Bibliotheca Gloucestrensis: a Collection of Scarce and Curious Tracts: Relating to the County and City of Gloucester; Illustrative Of, and Published During the Civil War
author, 1825 - Gloucestershire (England) - 456 pages
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according action answer appeared appointed armes army body Bristol brought called Captain castle cause charge Charles church Colonell command committee commons continued designe desire draw drawn drew Earl effect enemy Essex expected fell fire five foot forces four friends garrison gate gave generall give given Gloucester governour guard hand hath hill hope horse hundred king king's kingdome late letter Lieutenant London Lord losse maine majesty Major marched Massey master meanes miles morning never night officers Oxford parliament party passed persons pounds present Prince prisoners quarters raised reason received regiment relation rest retreat returned royalists secure sent severall shot side siege Sir John Sir William souldiers strength strong taken thereof things Thomas thousand took town troops unto Waller walls whole Worcester
Page cxxii - Olympian games or Pythian fields; Part curb their fiery steeds, or shun the goal With rapid wheels, or fronted brigades form. As when, to warn proud cities, war appears Waged in the troubled sky, and armies rush To battle in the clouds, before each van Prick forth the aery knights, and couch their spears, Till thickest legions close ; with feats of arms From either end of heaven the welkin burns.
Page cxxiii - Come, my boys, my brave boys, let us pray heartily and fight heartily. I will run the same fortunes and hazards with you. Remember, the cause is for God, and for the defence of yourselves, your wives, and children. Come, my honest brave boys, prayheartily and fight heartily, and God will bless us.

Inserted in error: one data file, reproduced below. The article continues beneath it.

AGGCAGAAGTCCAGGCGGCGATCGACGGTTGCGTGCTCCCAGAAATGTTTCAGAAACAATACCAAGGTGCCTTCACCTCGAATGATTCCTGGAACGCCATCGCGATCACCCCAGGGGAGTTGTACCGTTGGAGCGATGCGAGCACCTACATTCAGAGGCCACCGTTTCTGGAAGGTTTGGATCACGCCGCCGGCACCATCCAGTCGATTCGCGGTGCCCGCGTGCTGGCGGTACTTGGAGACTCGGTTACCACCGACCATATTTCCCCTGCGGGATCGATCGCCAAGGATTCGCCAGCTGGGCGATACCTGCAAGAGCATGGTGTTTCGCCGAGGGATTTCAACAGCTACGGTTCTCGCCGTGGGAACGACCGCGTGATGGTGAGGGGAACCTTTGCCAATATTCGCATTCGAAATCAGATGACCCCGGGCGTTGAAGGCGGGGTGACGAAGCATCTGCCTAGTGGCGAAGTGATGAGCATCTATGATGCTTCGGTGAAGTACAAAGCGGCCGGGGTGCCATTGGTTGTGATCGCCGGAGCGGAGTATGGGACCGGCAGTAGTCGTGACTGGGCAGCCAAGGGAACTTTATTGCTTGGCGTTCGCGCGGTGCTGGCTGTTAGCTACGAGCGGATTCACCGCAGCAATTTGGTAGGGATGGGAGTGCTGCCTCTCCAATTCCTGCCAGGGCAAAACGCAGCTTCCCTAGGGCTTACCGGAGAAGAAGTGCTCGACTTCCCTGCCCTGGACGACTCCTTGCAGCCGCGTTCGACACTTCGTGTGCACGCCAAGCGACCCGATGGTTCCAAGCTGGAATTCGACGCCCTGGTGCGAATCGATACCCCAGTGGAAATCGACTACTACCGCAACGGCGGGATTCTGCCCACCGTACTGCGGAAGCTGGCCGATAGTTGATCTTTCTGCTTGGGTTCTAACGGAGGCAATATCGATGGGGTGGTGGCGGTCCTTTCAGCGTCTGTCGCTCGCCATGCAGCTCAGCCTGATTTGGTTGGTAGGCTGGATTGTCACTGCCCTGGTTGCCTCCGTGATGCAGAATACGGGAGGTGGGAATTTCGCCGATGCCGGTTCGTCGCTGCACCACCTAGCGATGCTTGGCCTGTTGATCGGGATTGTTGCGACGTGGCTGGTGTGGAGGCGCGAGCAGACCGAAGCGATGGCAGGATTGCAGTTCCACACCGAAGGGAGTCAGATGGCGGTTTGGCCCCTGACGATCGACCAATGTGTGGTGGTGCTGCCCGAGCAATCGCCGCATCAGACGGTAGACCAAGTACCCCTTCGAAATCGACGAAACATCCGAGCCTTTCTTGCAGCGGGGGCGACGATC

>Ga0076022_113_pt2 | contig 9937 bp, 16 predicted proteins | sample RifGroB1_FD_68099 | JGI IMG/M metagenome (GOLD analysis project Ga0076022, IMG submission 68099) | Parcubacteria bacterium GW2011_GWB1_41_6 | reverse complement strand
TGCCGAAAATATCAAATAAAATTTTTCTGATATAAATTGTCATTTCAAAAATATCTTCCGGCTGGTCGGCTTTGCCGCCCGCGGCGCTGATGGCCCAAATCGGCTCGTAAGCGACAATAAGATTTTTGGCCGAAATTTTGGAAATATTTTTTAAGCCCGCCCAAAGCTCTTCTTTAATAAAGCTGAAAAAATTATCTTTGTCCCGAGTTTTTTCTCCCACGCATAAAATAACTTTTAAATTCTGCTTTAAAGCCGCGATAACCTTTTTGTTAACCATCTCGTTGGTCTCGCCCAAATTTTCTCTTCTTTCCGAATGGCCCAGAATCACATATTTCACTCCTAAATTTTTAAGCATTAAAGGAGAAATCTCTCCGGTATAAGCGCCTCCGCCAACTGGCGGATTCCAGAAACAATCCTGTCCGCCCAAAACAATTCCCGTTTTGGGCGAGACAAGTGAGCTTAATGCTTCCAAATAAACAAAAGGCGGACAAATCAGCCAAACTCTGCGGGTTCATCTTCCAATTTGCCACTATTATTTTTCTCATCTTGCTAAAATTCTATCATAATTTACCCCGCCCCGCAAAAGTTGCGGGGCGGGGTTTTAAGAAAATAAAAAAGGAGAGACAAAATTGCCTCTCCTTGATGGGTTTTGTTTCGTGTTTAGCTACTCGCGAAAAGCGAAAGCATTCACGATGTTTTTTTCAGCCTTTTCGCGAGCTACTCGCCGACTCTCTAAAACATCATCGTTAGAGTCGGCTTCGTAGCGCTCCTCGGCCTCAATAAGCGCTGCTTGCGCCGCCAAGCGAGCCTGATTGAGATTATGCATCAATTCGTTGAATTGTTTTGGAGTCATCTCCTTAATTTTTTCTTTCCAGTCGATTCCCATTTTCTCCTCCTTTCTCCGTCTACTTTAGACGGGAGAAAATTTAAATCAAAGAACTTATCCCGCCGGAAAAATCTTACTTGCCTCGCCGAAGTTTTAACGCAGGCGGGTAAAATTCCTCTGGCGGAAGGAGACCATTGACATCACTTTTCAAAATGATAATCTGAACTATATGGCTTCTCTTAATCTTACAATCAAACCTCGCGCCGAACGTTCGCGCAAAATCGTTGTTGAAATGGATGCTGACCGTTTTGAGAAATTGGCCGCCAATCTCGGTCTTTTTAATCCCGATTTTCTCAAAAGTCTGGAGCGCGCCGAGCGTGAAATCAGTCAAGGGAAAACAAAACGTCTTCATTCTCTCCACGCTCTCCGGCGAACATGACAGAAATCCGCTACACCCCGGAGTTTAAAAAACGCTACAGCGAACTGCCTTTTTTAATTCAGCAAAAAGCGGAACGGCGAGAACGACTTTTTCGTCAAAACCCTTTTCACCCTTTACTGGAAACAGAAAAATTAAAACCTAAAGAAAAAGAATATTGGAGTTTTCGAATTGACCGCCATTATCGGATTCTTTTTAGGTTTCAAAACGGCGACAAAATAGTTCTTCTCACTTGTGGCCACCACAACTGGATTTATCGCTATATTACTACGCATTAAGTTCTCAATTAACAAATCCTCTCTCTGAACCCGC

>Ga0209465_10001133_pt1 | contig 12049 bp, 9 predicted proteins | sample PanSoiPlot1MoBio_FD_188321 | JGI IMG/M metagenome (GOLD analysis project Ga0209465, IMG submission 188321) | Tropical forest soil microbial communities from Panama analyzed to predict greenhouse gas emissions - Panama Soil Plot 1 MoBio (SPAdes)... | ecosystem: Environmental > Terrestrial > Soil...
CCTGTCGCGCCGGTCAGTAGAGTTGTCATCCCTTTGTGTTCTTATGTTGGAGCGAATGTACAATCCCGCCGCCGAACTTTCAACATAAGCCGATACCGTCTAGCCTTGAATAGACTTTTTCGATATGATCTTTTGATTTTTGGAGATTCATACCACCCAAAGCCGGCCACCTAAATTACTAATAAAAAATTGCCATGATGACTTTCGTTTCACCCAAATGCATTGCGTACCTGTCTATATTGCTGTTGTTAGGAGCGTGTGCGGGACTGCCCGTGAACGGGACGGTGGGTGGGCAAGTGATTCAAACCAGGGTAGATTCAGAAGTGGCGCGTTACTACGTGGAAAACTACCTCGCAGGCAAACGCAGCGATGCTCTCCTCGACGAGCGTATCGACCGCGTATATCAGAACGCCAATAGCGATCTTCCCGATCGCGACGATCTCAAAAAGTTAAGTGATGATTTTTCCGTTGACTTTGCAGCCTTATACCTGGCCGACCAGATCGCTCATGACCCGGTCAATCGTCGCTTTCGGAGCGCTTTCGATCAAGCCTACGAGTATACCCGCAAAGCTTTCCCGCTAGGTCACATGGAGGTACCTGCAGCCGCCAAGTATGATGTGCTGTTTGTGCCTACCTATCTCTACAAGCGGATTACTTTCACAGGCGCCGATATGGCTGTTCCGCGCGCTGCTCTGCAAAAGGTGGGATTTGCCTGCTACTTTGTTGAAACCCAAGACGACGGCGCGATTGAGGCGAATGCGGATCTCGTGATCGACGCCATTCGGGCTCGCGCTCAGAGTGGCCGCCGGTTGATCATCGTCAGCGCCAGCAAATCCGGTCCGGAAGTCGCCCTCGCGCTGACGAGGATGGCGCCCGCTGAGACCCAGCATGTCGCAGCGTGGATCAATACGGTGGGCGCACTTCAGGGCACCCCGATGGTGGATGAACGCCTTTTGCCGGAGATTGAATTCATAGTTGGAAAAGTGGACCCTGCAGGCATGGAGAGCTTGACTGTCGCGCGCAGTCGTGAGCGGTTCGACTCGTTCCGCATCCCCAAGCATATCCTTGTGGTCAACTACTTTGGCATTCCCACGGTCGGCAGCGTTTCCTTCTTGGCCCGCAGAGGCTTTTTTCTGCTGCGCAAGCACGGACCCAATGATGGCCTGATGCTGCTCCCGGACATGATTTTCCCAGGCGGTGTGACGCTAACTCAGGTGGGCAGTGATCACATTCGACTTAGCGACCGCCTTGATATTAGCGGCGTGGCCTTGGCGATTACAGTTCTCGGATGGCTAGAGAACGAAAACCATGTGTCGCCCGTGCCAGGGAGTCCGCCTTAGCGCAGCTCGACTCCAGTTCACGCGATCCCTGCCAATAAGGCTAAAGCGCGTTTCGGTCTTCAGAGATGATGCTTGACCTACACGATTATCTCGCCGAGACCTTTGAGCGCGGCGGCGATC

Page cxxi - WHEN civil dudgeon first grew high, And men fell out they knew not why ; When hard words, jealousies, and fears, Set folks together by the ears...
Page lv - Within less than the time prescribed, together with the trumpeter, returned two citizens from the town, with lean, pale, sharp, and bad visages ; indeed, faces so strange and unusual, and in such a garb and posture, that at once made the most severe countenance!!
Page cxli - ... that he would not deceive or cozen them by the perplexed and involved expressions in his commission, to fight for king and parliament;" and therefore told them, " that if the king chanced to be in the body of the enemy that he was to charge, he would as soon discharge his pistol upon him, as any other private person; and if their conscience would not permit them to do the like, he advised them not to list themselves in his troop, or under his command...
Page 26 - Gloucester, unto his majesty's gracious message, return this humble answer: that we do keep this city, according to our oaths and allegiance, to and for the use of his majesty and his royal posterity; and do accordingly conceive ourselves wholly bound to obey the commands of his majesty, signified by both houses of parliament, and are resolved, by God's help, to keep this city accordingly...
Page 25 - ... assure them, in the word of a king, that they, nor any of them, shall receive the least damage or prejudice by our army in their persons or estates ; but that we will appoint such a governor, and a moderate garrison to reside there, as shall be both for the ease and security of that city and that whole county.
Page lv - The men, without any circumstances of duty, or good manners, in a pert, shrill, undismayed accent, said, " they had brought an answer from the godly city of Gloucester to the king...
Page 67 - ... sentinels set, the Governor called a council of war, acquainted the officers with the plot, and gave orders that citizens and soldiers should that night continue in arms ; three pieces of ordnance were drawn to the Westgate, and four stout men were placed in a boat under the main arch of Over's Bridge, with direction, that upon the firing of the first ordnance, they should cut a cable rope, and the arch would then fall into the river. Thus...